What I'm convinced of is that Judge Barrett and the other finalists on the list will interpret the Constitution in a way that's consistent with the great tradition of Justice Antonin Scalia.
President Trump has made it clear that it's our objective to appoint pro-life jurists to our federal courts at every level.
Judge Barrett gave a speech at Notre Dame on the 40th anniversary of Roe v. Wade, and she said it's very unlikely that the court will overturn Roe. So why are you convinced that Judge Barrett would restrict abortion rights further?
I just know that Judge Barrett will follow the Constitution as will all the finalists.
The reality is that the Supreme Court in this last session actually rejected a very moderate restriction on abortion from Louisiana, a bill that would only have required doctors in abortion clinics to have admitting privileges at neighboring hospitals.
And on that case, you believe that someone like Judge Barrett would respect states' rights on that issue?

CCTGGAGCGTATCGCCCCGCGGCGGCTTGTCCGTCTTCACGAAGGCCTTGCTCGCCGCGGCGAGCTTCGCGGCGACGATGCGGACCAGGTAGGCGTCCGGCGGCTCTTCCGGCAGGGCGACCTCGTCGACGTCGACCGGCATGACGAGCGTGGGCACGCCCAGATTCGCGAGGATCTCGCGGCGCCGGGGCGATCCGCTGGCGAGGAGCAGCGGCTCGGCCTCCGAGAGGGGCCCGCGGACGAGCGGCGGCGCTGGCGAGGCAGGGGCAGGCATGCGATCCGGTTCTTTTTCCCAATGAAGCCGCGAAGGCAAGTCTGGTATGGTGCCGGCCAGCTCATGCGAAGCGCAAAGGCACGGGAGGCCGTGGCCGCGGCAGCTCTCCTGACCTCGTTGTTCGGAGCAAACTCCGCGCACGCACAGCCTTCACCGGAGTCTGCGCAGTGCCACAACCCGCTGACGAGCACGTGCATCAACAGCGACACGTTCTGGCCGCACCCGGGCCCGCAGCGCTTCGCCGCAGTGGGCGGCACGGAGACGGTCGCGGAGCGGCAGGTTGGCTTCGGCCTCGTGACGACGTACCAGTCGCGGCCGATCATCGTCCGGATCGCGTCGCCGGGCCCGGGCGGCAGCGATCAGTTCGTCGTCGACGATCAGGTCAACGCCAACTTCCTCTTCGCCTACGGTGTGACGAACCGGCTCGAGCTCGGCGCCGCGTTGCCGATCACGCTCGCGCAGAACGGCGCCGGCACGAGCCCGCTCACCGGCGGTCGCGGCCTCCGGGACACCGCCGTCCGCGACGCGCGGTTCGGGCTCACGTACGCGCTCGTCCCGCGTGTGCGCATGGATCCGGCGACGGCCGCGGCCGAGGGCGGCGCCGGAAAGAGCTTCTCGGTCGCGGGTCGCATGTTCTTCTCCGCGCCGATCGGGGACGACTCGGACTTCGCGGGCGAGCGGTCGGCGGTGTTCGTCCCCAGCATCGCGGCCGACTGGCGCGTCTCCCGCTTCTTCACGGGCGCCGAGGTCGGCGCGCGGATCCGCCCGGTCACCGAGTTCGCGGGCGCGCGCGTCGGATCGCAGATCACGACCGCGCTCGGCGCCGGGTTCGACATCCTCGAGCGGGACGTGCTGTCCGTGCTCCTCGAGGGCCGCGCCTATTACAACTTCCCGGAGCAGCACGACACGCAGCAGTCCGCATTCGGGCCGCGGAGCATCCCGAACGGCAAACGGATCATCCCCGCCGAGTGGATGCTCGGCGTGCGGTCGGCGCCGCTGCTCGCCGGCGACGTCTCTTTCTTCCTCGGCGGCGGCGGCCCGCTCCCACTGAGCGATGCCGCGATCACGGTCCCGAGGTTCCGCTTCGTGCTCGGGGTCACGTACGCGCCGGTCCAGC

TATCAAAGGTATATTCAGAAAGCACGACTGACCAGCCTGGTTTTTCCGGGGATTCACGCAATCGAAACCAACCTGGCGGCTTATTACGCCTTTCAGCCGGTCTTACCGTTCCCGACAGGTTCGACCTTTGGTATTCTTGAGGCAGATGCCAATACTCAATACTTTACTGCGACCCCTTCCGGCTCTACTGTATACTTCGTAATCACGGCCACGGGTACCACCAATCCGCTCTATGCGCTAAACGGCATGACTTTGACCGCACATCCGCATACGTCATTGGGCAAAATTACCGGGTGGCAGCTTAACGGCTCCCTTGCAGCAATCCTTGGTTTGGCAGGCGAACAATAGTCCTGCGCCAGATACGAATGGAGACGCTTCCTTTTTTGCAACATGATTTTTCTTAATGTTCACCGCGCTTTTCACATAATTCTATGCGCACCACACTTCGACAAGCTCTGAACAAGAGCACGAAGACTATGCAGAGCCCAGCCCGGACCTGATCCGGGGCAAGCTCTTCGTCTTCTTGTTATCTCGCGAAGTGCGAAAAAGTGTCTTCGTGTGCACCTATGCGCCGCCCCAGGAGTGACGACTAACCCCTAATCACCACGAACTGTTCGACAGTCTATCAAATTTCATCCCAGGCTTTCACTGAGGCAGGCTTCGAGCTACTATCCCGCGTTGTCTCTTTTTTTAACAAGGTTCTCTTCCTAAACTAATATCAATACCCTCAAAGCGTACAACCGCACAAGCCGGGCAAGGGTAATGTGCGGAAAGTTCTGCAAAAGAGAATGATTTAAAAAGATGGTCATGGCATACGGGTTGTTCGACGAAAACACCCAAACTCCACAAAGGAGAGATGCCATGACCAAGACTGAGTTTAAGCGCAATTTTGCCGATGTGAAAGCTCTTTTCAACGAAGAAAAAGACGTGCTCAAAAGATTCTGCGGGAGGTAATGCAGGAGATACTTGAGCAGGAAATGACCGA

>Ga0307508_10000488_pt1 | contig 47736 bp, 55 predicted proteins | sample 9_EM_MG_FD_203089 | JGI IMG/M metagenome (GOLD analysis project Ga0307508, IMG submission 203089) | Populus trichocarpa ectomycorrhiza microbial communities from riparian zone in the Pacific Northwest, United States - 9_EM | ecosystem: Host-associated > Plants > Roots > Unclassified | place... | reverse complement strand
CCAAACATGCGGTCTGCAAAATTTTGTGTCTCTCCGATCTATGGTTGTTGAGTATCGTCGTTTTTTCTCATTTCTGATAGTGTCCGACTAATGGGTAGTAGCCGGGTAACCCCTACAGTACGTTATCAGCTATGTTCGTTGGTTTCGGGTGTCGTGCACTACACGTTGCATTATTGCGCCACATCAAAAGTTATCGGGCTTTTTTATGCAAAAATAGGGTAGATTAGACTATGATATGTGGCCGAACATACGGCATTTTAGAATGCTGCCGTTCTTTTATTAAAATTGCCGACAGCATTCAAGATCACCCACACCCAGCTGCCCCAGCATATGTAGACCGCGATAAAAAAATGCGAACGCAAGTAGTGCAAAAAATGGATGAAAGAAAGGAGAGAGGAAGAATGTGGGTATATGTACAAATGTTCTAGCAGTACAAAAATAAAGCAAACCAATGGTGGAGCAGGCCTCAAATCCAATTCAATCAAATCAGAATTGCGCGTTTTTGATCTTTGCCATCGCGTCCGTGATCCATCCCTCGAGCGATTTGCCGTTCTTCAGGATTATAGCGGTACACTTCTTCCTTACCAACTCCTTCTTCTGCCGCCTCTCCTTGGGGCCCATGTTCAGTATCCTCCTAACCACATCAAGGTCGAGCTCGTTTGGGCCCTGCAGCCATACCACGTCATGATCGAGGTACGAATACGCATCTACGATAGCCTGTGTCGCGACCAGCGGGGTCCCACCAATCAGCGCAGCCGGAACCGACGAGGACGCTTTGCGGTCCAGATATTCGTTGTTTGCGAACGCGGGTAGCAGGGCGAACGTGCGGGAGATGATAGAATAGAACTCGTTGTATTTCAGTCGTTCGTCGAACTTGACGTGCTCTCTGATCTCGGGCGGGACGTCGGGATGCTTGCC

I'm proud to serve alongside the most pro-life president in American history. And I know that same standard will be met with his nominee to fill this vacancy on the Supreme Court.
One week after the election, the Supreme Court will hear arguments in a case on the Affordable Care Act. Do you want a justice who will help strike down the Affordable Care Act?
Well, we've long believed that the individual mandate at the center of Obamacare was unconstitutional.
Twenty years ago was Bush v. Gore. It went to the Supreme Court. This year, we could have another presidential election that could go to the Supreme Court. Is that why it's so important to have President Trump's choice confirmed before Election Day?
Well, there are many issues that could go before the court.
But in the event that questions either regarding mail-in voting or regarding the outcome of the election go to the Supreme Court, it's just one more reason why we owe it to the American people, that we owe it to all the institutions of government, to ensure that we have nine justices on the Supreme Court of the United States.